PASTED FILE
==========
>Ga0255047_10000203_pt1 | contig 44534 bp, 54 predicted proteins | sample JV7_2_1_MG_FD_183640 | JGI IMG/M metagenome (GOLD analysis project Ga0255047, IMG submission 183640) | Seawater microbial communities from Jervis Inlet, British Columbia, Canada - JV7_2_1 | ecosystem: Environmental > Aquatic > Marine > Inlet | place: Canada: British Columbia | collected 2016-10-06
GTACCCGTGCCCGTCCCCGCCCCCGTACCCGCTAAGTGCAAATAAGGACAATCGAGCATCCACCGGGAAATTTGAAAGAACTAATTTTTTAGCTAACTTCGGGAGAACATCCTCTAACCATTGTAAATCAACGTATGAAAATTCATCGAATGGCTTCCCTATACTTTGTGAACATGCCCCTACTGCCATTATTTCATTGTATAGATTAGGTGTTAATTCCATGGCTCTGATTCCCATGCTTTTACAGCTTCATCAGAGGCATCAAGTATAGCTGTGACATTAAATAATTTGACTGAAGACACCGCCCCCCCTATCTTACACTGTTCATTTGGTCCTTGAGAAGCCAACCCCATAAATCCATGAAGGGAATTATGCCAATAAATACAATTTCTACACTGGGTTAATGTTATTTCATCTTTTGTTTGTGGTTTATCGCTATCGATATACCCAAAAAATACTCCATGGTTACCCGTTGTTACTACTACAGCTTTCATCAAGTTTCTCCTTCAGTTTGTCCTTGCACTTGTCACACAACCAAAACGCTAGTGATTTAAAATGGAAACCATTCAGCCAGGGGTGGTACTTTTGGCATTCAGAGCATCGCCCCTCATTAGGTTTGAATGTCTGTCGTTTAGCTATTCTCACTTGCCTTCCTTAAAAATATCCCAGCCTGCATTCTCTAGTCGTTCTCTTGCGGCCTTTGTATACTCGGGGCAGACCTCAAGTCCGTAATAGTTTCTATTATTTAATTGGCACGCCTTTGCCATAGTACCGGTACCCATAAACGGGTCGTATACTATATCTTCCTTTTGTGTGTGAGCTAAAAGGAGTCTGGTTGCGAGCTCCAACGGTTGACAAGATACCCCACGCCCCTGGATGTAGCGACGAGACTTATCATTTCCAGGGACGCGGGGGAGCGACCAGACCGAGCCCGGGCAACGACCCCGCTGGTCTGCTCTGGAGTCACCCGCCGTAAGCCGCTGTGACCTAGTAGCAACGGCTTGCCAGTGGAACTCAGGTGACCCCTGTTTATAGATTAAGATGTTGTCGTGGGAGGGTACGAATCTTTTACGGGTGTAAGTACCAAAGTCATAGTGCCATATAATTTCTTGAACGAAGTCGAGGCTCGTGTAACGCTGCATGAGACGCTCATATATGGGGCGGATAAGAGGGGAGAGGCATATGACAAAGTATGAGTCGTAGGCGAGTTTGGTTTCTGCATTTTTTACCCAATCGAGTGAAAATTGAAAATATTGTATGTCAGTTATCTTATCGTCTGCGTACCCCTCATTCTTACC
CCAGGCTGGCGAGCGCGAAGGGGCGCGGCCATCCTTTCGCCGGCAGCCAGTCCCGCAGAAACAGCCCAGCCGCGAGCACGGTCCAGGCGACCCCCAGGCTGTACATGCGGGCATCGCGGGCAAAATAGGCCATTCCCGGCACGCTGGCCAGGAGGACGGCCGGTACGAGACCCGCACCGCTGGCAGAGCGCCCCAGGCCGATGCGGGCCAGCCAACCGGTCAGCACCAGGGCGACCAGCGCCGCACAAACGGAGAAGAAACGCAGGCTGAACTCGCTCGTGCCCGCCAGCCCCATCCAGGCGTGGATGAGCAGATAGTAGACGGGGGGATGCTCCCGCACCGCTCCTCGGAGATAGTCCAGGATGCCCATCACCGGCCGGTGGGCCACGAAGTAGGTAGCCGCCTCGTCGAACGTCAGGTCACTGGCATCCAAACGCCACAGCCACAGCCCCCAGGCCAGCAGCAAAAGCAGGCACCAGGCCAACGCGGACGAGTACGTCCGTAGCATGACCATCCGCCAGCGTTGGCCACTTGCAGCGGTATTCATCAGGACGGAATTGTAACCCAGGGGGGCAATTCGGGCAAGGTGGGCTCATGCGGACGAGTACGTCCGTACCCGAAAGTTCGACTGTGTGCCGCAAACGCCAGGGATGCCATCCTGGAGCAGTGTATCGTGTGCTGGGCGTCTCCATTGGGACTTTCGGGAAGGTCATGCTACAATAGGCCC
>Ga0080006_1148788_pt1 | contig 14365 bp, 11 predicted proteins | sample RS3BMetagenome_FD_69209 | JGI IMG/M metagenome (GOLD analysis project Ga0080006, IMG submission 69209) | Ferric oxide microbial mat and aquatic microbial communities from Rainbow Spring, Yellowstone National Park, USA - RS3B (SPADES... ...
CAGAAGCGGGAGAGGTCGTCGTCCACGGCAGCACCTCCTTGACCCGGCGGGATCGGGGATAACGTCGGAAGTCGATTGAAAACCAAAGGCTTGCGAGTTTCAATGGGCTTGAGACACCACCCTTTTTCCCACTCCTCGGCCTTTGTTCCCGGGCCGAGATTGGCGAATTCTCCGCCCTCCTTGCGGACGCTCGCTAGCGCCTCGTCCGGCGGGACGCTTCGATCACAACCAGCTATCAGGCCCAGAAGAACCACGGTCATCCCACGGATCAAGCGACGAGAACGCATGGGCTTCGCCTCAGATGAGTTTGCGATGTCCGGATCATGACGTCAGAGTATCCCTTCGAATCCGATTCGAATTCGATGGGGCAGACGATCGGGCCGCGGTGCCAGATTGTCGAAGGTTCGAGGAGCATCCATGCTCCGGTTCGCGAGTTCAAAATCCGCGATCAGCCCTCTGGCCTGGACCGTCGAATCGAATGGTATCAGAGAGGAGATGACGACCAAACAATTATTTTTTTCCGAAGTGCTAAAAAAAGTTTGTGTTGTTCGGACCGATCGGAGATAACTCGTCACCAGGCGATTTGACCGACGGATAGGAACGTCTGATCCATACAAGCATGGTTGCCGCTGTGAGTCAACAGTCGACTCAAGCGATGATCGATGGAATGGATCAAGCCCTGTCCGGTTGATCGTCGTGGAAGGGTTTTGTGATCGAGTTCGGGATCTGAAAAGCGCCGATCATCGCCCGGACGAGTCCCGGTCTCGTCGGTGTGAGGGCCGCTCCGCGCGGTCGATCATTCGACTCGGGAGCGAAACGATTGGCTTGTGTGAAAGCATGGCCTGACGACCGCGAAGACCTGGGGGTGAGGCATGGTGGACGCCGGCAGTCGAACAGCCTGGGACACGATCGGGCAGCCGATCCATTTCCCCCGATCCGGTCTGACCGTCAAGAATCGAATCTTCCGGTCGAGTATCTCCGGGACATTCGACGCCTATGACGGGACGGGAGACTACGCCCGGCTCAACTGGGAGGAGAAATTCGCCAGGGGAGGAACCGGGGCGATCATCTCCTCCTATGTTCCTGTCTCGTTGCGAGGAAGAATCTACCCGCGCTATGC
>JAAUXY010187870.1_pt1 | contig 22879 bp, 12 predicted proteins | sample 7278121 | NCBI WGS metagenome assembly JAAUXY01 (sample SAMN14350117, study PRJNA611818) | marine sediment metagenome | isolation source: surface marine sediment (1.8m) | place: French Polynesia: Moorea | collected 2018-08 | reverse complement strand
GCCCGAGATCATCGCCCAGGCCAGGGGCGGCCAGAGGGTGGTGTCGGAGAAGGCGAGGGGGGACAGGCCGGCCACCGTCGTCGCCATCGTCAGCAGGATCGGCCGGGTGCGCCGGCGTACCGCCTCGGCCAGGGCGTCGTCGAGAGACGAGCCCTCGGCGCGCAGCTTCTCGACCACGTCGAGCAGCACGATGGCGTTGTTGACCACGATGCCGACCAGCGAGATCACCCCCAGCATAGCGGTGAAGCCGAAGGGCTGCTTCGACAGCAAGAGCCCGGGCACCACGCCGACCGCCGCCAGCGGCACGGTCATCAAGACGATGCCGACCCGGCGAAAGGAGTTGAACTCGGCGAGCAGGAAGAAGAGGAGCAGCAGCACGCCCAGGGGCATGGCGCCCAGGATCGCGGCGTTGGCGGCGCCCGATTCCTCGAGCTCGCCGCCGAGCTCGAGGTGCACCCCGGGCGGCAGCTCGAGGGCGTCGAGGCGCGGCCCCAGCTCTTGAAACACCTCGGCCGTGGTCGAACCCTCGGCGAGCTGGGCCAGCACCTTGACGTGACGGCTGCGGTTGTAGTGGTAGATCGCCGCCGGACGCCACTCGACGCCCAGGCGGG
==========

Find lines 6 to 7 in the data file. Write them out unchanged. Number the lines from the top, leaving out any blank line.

>JAAUXY010187870.1_pt1 | contig 22879 bp, 12 predicted proteins | sample 7278121 | NCBI WGS metagenome assembly JAAUXY01 (sample SAMN14350117, study PRJNA611818) | marine sediment metagenome | isolation source: surface marine sediment (1.8m) | place: French Polynesia: Moorea | collected 2018-08 | reverse complement strand
GCCCGAGATCATCGCCCAGGCCAGGGGCGGCCAGAGGGTGGTGTCGGAGAAGGCGAGGGGGGACAGGCCGGCCACCGTCGTCGCCATCGTCAGCAGGATCGGCCGGGTGCGCCGGCGTACCGCCTCGGCCAGGGCGTCGTCGAGAGACGAGCCCTCGGCGCGCAGCTTCTCGACCACGTCGAGCAGCACGATGGCGTTGTTGACCACGATGCCGACCAGCGAGATCACCCCCAGCATAGCGGTGAAGCCGAAGGGCTGCTTCGACAGCAAGAGCCCGGGCACCACGCCGACCGCCGCCAGCGGCACGGTCATCAAGACGATGCCGACCCGGCGAAAGGAGTTGAACTCGGCGAGCAGGAAGAAGAGGAGCAGCAGCACGCCCAGGGGCATGGCGCCCAGGATCGCGGCGTTGGCGGCGCCCGATTCCTCGAGCTCGCCGCCGAGCTCGAGGTGCACCCCGGGCGGCAGCTCGAGGGCGTCGAGGCGCGGCCCCAGCTCTTGAAACACCTCGGCCGTGGTCGAACCCTCGGCGAGCTGGGCCAGCACCTTGACGTGACGGCTGCGGTTGTAGTGGTAGATCGCCGCCGGACGCCACTCGACGCCCAGGCGGG